A team of Harvard Medical School scientists led by Dr. David Sinclair has successfully reversed the aging of blood vessels in a new study, and human trials are currently underway. The therapy restores blood vessel growth and muscle vitality and boosts exercise endurance in aging animals.
Age-related muscle wastage is linked to vascular aging
The new study published in Cell identified the cellular process behind aging of the vascular system and its effect on the muscular system . The research team has also reversed the vascular aging process, at least in mice.
The study results highlight the disruption to the crosstalk that normally happens between the muscles and blood vessels that allow them both to remain healthy. They used the precursors of two molecules found naturally in the body to reverse muscle loss and blood vessel aging in mice.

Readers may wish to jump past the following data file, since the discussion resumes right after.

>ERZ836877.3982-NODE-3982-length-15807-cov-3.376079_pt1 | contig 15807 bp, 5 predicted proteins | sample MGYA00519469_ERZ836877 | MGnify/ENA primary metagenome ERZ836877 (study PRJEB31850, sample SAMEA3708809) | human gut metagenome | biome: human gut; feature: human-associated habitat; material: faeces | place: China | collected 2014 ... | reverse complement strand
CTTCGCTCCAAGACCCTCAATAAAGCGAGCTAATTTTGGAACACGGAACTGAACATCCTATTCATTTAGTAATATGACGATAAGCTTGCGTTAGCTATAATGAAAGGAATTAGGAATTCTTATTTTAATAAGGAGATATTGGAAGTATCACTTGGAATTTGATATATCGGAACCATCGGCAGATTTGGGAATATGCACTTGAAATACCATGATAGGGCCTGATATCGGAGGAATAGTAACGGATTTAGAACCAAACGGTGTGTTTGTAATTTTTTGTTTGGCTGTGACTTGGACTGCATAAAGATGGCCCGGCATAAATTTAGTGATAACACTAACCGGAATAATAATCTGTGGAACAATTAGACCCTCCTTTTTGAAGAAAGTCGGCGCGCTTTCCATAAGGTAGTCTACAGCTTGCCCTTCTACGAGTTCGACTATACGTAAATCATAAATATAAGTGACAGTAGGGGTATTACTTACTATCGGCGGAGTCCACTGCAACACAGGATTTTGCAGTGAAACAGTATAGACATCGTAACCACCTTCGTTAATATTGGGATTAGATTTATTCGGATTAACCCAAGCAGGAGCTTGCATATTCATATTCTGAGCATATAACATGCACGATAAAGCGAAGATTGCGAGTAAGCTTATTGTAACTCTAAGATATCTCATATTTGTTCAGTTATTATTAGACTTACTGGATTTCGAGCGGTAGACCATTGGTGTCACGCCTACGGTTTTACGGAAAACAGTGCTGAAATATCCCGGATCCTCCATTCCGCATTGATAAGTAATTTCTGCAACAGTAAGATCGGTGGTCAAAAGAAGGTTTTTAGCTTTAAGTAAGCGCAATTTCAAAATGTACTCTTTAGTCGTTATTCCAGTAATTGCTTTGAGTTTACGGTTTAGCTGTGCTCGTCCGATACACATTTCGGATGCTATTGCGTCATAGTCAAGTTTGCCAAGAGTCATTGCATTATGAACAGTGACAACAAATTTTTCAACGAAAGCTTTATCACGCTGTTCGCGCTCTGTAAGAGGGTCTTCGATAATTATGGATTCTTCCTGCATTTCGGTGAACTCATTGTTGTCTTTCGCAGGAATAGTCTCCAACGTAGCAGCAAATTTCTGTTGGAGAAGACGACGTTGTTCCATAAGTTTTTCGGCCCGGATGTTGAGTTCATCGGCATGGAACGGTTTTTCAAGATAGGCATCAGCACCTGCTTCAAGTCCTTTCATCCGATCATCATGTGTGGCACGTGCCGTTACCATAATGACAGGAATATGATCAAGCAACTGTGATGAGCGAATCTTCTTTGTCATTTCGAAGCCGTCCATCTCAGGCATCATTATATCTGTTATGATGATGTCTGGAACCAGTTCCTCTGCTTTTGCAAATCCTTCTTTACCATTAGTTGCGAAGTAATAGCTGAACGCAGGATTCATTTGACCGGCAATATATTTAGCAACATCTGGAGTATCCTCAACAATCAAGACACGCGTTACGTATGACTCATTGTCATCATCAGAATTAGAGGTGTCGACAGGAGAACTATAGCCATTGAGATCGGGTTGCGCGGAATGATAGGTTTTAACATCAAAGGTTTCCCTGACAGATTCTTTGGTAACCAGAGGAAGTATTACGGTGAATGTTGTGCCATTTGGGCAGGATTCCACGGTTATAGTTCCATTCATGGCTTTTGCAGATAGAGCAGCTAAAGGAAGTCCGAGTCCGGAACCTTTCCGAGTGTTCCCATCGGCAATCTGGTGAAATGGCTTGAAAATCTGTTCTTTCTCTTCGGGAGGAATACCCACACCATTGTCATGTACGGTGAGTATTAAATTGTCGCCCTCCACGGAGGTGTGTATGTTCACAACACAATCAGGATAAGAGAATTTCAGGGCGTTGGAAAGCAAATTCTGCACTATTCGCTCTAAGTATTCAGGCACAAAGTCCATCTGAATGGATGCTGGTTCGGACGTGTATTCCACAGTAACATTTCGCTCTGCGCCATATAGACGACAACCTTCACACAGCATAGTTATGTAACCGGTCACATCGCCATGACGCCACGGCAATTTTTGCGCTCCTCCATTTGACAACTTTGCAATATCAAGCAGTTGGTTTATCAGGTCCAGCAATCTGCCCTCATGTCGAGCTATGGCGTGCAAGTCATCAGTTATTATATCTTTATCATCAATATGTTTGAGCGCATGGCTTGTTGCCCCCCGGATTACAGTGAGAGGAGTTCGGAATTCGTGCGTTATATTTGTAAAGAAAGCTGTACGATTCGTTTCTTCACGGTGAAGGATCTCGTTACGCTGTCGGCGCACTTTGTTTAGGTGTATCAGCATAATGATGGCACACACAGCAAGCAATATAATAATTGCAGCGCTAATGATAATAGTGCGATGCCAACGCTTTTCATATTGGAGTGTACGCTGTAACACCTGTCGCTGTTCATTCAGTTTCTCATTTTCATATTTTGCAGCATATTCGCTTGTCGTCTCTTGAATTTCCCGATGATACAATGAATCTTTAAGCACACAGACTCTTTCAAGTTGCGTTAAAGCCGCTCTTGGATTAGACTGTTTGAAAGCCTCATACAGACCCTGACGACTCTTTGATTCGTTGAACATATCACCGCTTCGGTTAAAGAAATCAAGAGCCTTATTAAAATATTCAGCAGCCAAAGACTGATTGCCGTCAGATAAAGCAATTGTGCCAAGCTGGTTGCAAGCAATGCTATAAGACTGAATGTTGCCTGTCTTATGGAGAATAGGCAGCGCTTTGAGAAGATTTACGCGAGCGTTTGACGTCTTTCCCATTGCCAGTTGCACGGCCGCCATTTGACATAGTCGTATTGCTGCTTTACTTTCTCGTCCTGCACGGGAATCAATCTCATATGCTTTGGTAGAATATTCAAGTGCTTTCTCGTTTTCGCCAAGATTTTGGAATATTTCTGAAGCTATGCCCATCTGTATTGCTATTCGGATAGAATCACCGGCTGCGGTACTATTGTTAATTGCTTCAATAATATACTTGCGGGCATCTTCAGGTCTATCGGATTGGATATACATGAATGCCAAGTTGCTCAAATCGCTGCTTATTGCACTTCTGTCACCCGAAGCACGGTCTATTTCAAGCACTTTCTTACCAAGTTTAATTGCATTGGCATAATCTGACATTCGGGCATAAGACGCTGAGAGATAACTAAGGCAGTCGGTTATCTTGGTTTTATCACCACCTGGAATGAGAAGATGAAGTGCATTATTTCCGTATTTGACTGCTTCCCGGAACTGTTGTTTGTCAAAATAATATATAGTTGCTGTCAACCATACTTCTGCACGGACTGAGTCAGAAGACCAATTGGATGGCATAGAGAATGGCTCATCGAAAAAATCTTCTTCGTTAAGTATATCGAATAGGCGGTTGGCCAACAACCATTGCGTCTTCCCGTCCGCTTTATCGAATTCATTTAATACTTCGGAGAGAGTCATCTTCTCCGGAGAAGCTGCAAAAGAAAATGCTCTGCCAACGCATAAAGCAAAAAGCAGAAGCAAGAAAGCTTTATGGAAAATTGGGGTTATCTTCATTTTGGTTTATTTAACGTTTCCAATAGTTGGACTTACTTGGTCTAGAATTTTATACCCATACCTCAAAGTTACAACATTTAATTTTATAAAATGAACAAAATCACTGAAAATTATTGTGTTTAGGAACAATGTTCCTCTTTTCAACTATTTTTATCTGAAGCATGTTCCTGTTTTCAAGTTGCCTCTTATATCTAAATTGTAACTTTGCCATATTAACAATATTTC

During the aging process, the smallest blood vessels begin to shrink and die, leading to reduced blood flow and less oxygen reaching organs and tissues. Vascular aging leads to a myriad of conditions, including vascular diseases, neurological conditions, muscle loss, impaired wound healing, and frailty.
The blood vessels are lined with endothelial cells, which are vital for the growth and health of blood vessels that supply oxygen and nutrients to the surrounding tissues and connected organs. As the endothelial cells age, the blood vessels begin to waste away, new blood vessels fail to form, and the blood supply to tissues steadily begins to fall. The loss of blood supply to organs and tissues causes the build-up of toxins, low oxygen levels, and the loss of critical nutrients.